Happy Reformation Day!

Five hundred and two years ago today Martin Luther nailed the 95 Theses to the door of the castle church in Wittenberg, inadvertently sparking the Protestant Reformation. I’m not a Lutheran, but I admire his steadfast adherence to the plain sense of Scripture and insistence that “the just shall live by faith”:

Unless I am convinced by the testimony of Scriptures and clear reason, for I do not trust in the Pope or in the councils alone, since it is well known that they often err and contradict themselves, I am bound to the Scriptures I have quoted and my conscience is captive to the Word of God. I cannot and will not retract anything, since it is neither safe nor right to go against conscience. I cannot do otherwise. Here I stand. God help me. – Martin Luther

Image may contain: 1 person, text

(For any pedants out there: yes, I am aware that the exact date and manner of the posting of 95 Theses and wording of the above quote are somewhat debated, but I’m going with the traditional version here)

Oh, and happy Halloween as well!

“Comico, Ergo Sum”

Title: Superhero Thought Experiments:
Comic Book Philosophy
Authors: Chris Gavaler & Nathaniel Goldberg
Genre: Philosophy
Pages: 202 (plus citations, etc.)
Rating: 4.5 of 5
(Thank you to the authors and publisher for a free eARC via NetGalley. This in no way affects the content of the review)

It’s Superman vs. Batman: consequentialism vs. deontology! Within these pages you will find this and other astounding speculations as our intrepid authors perform feats of daring philosophy.

Okay, this isn’t actually a high-action book, but if you enjoy philosophy it’s a lot of fun. Gavaler and Goldberg treat superhero comic as thought experiments to explore the nature of doing good, existence, time, identity, communication, etc. (or morality, metaphysics, meaning, and medium if you prefer the alliteration of their section titles). Fodder for philosophizing includes Bizarro world, Dr. Doom’s time machine, Scarlet Witch’s imaginary twins, retcons & reboots, and much more. To me, the first three sections that focus on characters and stories were much more interesting than the last section that focused on comic books as a medium.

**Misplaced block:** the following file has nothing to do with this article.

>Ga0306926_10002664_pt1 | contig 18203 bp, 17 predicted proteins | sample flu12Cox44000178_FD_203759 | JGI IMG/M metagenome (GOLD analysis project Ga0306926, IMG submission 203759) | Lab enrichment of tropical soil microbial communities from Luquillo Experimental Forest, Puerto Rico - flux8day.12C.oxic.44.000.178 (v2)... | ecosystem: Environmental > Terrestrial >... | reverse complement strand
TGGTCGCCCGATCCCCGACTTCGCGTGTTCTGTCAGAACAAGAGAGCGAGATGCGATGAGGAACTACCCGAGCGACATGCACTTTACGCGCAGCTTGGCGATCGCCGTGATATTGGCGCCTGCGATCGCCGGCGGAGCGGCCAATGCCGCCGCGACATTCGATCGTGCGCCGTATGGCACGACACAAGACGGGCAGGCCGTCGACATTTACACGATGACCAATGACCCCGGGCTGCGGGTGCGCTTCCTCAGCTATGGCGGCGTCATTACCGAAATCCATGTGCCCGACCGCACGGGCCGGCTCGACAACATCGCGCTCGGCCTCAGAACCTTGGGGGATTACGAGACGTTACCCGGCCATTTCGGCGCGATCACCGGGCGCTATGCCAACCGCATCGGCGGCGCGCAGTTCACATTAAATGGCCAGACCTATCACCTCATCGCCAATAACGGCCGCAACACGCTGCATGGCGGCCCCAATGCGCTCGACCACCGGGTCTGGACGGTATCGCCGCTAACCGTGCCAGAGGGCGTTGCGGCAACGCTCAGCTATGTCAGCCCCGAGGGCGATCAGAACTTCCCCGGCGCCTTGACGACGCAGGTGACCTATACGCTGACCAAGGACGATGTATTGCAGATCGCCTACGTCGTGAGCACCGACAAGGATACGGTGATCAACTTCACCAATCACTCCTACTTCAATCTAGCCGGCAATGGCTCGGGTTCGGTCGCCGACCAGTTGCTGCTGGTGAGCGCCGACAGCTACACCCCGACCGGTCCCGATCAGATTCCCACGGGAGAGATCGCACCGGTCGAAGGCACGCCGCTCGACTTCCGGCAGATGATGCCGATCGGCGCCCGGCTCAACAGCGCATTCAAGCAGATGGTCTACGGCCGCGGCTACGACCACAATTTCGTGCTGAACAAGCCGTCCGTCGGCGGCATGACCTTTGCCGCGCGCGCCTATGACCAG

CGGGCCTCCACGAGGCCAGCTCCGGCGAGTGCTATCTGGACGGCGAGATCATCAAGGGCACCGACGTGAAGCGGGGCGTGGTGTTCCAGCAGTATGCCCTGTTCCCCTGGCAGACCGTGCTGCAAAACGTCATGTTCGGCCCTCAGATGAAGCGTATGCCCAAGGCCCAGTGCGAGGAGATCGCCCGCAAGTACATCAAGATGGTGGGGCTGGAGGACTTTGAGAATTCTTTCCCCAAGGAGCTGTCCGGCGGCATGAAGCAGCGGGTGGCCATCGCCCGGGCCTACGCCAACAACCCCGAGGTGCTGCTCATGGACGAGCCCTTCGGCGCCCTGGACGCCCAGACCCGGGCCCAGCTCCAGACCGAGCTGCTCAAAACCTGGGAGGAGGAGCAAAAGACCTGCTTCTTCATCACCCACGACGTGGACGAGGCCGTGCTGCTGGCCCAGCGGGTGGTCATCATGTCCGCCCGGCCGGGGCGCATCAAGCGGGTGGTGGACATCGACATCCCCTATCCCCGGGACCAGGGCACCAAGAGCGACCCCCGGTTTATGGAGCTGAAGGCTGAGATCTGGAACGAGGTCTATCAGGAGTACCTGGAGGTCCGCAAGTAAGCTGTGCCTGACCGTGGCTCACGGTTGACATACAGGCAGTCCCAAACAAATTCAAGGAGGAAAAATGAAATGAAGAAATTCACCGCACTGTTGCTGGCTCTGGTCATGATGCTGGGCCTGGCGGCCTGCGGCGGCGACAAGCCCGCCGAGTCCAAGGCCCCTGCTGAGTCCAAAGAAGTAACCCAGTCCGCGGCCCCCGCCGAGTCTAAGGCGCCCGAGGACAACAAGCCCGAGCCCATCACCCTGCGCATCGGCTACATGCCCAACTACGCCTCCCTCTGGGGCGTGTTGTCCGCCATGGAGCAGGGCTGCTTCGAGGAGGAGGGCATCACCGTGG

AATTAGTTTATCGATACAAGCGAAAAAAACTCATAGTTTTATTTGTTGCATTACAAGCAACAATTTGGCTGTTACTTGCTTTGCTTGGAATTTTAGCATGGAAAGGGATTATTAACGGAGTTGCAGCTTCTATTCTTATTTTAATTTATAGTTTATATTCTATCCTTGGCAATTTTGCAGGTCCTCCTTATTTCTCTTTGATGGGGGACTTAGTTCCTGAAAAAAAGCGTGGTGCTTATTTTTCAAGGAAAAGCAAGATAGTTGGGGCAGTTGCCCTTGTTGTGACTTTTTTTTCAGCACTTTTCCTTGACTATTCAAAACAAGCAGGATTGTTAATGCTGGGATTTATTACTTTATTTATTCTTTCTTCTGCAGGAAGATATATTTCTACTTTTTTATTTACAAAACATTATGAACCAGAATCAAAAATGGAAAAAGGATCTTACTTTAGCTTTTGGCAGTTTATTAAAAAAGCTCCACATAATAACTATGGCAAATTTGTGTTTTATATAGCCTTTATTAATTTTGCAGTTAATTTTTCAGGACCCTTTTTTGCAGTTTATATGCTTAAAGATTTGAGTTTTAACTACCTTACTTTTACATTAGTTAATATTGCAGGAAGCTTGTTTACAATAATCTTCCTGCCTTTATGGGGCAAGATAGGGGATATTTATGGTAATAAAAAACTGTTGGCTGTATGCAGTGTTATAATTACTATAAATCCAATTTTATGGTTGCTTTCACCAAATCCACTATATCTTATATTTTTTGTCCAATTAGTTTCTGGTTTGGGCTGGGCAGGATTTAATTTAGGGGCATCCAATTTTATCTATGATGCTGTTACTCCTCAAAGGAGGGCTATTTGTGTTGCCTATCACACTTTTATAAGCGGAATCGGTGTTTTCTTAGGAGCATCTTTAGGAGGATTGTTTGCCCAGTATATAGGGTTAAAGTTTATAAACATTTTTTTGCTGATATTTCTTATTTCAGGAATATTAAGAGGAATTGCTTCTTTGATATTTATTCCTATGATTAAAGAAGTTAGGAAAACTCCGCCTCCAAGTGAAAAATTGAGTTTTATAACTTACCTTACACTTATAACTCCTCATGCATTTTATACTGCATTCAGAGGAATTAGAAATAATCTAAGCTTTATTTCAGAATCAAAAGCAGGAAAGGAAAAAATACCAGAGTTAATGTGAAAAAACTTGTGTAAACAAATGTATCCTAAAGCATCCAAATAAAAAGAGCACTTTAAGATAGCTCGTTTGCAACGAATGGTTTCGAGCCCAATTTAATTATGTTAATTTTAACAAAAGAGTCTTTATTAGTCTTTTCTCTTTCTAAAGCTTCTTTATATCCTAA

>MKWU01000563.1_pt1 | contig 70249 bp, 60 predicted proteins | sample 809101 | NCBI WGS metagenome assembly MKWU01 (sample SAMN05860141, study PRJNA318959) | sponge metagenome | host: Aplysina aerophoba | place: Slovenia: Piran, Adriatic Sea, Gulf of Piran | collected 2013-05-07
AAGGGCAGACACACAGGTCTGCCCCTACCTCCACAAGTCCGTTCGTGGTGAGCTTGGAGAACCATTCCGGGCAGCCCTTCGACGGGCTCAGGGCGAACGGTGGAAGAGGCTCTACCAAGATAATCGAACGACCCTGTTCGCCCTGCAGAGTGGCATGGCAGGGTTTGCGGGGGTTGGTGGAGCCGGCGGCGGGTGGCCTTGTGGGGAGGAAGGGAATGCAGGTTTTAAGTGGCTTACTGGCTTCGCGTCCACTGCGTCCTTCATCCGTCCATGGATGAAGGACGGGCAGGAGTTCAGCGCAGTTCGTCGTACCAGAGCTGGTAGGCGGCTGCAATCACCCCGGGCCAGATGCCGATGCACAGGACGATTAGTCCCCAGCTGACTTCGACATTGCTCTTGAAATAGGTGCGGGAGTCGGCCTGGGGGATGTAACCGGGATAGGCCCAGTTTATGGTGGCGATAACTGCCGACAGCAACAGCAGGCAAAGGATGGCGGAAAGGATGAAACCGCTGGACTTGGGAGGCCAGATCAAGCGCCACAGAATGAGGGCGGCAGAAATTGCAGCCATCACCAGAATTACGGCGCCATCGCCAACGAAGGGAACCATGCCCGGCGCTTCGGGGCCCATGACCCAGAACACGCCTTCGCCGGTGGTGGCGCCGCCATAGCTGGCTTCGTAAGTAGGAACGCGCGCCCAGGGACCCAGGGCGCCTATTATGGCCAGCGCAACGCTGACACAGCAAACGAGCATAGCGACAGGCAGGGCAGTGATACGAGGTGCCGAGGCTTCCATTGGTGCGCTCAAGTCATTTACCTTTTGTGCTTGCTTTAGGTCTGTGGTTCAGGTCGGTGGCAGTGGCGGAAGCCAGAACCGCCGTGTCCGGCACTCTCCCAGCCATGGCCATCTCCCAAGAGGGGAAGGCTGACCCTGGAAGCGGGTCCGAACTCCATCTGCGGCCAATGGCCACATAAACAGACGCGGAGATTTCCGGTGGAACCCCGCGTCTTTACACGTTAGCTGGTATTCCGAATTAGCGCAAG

If you’re the kind of person who when confronted with someone asking “how do I know I’m really here?” gets annoyed by anything more theoretical than pinching/punching them and asking “did that hurt,” this isn’t the book for you. If you enjoy thought experiments and speculating on the nature of life, the universe, and everything give this a shot.

I survived!

Thanks to my awesome wife I survived this year’s Vacation Bible School. Just for fun, here are a couple pictures.

My Love:

Us4

The kiddos:

IMG_1485

…and (hopefully edifying) fun was had by all.

Restoration

Happy Resurrection Sunday! I hope you enjoy my attempt at blank verse poetry. I wrote this for Easter one year after reading Paradise Lost.

Perfection reigned in Eden’s beauty new.
The man and woman lived in blissful love,
At peace with God, in fellowship divine.
One rule alone they had, a test of faith:
To trust the loving heart of God and live
Or doubting eat and thus give birth to death.

The tempter sowed the seeds of doom-filled doubt:
“True love would not forbid a thing so fair.
This wondrous fruit will make you just like God
Who holds you back from glory, not from death.”
Deceived and proud they ate, defying God
And bringing death upon the human race

And so death reigned o’er Adam’s sinful race
Until the coming of the Lord of Life.
Though God the Son He laid aside His crown,
Came as a servant to this broken world.
He felt its sorrows, wept in grief and pain,
Faced all temptations, yet he did not sin.

As both eternal God and Son of Man
He paid man’s debt in infinite degree.
His guiltless soul was charged with all man’s sins,
And, suffering the Father’s wrath, he died.
Now all was finished; sin was overcome
And death defeated as he rose again.

For those in Christ the fear of death is gone.
Their faith in Him comes ringing down the years:
“In Adam all men die; in Christ they live.”
“For me to live is Christ, to die is gain.”
“Although they kill us, they do us no harm.”
“One short sleep past we wake eternally.”

One day the blessed hope will come to pass:
The time of restoration of all things
When Jesus Christ returns the dead are raised,
The earth made new, the Kingdom come at last!
No pain, no grief, no death forevermore,
And so shall we be always with the Lord.

– By Joel E. Mitchell

Indian Evil

Song of Kali by [Simmons, Dan]Title: Song of Kali
Author: Dan Simmons
Genre: Cosmic Horror?
Pages: 320
Rating: 3 of 5

I’m not quite sure what to make of this disturbing tale. In it, an American  travels to Calcutta with his wife (who is Indian) and infant daughter in search of a lost book of poems by an author long thought dead. The plot takes forever to get off the ground, but once it does every parent’s worst nightmare ensues.

The author expertly evokes an atmosphere of human misery, darkness, corruption, and horror (some of it too explicit for my taste) that appears to be driven by a great cosmic evil. There’s just enough wiggle room for possible lying, hallucinations, nightmares, etc. that you can’t be 100% sure how much of what is going on is truly supernatural.